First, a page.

Chicago Cubs outfielder Albert Almora had an excellent spring training: in 66 at-bats over 23 games he hit .318/.324/.636 with seven doubles and four home runs; he also led the club with 21 RBI. He played well when he was promoted to the majors last year (.277/.308/.455 in 112 at-bats) while drawing notice for his defense, and his instinctive baserunning made a difference in the World Series.
Almora is right on the edge of rookie eligibility for 2017. MLB.com didn’t consider him a rookie due to service time but Baseball America did since he is under the 130 at-bat standard. I usually use the latter standard so I ranked him fifth on my pre-spring training Chicago Cubs Top 20 prospects list with the following comment:
5) Albert Almora, OF, Grade B: Age 22; hit .303/.317/.416 in 320 at-bats in Triple-A, .277/.308/.455 in 112 at-bats in the majors; there’s some question about his rookie eligibility for 2017 but he is under the limit on at-bats so I will include him; outstanding defensive outfielder and will hold a roster spot for years based on the glove alone, main question going forward is power development; impatient and OBP will be very dependent on batting average, so more power would be helpful to make him a fully productive bat; most likely a better real-life player than a fantasy one. ETA 2017.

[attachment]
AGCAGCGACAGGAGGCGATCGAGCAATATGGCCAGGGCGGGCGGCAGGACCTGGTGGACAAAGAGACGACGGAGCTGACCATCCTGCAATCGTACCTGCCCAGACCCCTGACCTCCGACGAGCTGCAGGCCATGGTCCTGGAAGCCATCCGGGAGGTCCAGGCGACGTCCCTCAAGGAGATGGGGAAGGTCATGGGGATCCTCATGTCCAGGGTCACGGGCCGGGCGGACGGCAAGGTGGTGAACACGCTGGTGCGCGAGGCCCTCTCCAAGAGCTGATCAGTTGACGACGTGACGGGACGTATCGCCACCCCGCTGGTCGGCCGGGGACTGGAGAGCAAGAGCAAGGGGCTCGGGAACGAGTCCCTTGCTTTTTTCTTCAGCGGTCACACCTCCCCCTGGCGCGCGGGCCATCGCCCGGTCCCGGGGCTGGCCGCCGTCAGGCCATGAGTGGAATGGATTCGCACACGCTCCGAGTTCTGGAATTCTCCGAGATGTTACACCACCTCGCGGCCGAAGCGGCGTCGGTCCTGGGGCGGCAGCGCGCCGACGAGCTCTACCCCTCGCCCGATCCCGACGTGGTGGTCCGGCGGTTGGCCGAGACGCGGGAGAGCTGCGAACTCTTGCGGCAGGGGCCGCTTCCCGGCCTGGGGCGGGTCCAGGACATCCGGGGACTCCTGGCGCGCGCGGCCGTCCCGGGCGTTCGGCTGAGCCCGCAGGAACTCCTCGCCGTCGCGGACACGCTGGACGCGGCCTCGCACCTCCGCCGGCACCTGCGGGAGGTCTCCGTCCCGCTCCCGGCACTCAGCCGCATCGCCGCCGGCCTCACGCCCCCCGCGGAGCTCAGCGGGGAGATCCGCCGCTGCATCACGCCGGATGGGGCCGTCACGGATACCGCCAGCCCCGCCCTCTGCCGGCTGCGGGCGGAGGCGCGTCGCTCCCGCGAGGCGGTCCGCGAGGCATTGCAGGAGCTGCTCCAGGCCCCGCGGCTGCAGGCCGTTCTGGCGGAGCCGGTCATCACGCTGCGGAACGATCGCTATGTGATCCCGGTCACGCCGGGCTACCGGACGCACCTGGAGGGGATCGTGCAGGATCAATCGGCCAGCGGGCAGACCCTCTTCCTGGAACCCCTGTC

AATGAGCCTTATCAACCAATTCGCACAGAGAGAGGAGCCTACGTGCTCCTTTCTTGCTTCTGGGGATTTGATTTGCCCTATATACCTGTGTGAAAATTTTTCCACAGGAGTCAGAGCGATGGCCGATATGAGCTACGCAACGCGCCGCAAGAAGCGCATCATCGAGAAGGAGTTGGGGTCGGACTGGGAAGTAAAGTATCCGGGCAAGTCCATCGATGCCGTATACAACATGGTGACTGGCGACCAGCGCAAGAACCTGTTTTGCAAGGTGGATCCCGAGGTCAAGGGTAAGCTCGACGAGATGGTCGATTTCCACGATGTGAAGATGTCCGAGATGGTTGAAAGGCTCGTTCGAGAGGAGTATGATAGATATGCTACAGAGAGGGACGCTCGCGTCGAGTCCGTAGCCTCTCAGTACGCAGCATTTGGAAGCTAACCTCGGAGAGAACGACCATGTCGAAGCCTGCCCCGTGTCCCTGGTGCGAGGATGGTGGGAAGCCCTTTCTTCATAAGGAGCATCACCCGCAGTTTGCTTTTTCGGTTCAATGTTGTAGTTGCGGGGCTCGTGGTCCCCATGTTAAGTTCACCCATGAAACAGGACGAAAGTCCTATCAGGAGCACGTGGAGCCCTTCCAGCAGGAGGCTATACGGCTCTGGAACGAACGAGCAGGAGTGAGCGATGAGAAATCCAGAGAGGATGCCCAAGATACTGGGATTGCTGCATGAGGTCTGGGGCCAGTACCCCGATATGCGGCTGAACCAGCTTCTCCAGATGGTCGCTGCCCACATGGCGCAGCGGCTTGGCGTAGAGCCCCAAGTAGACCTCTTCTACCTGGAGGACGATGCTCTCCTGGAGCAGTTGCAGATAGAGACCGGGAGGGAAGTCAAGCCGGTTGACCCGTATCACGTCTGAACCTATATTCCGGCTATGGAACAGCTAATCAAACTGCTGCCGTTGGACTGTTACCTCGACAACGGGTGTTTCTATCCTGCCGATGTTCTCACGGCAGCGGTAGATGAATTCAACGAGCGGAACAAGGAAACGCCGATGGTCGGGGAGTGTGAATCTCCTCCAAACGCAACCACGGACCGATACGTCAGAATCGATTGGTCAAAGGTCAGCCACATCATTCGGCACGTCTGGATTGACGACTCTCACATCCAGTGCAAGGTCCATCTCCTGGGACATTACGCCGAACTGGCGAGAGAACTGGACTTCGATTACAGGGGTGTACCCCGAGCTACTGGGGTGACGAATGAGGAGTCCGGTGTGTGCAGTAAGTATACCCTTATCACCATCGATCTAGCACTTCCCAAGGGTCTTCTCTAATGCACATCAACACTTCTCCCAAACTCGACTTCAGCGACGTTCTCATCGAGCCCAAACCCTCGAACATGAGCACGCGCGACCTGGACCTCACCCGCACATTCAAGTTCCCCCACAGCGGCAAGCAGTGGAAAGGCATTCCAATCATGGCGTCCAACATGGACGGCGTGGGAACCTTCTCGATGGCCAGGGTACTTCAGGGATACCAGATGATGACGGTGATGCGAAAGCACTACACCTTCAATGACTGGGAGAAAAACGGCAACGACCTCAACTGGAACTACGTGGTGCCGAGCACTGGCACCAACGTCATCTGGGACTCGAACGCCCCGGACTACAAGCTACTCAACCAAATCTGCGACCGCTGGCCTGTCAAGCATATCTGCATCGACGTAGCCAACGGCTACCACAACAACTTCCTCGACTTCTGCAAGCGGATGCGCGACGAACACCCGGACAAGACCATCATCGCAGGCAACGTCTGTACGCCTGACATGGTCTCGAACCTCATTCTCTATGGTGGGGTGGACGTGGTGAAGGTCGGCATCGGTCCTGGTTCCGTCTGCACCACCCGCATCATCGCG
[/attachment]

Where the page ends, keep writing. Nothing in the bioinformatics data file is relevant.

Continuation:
Does his strong spring performance give us any additional data?
Yes and no.
The increase in isolated power he showed after he moved up to the majors has held true this spring and while sample size is a peril, I think it plausible we will continue to see a gradual uptick in power. However, the over-aggressive approach remains a significant concern. He drew just one walk this spring against 15 strikeouts, and while it didn’t impact his production, it does nothing to ease worries that pitchers will take advantage of his approach.
Projection systems pick up on all this. Steamer has him at .269/.300/.398, ZIPS at .269/.296/.393, PECOTA at .254/.281/.393. With a bit more optimism on ISO, I’d ballpark him around .265/.295/.400. Combine that with the defense and you have a viable player, but with absolutely no slack at all. If a slump or simple bad BABIP luck cuts too much into his batting average, his OBP becomes too low to make him playable as a regular.
Overall, despite the hot spring, I think the pre-season take remains in place. Almora will be in the major leagues for years due to his defense alone. He’ll contribute with his power as well, but whether he becomes a long-term lineup mainstay will depend on if he can keep his swing-at-everything approach from undermining his other talents.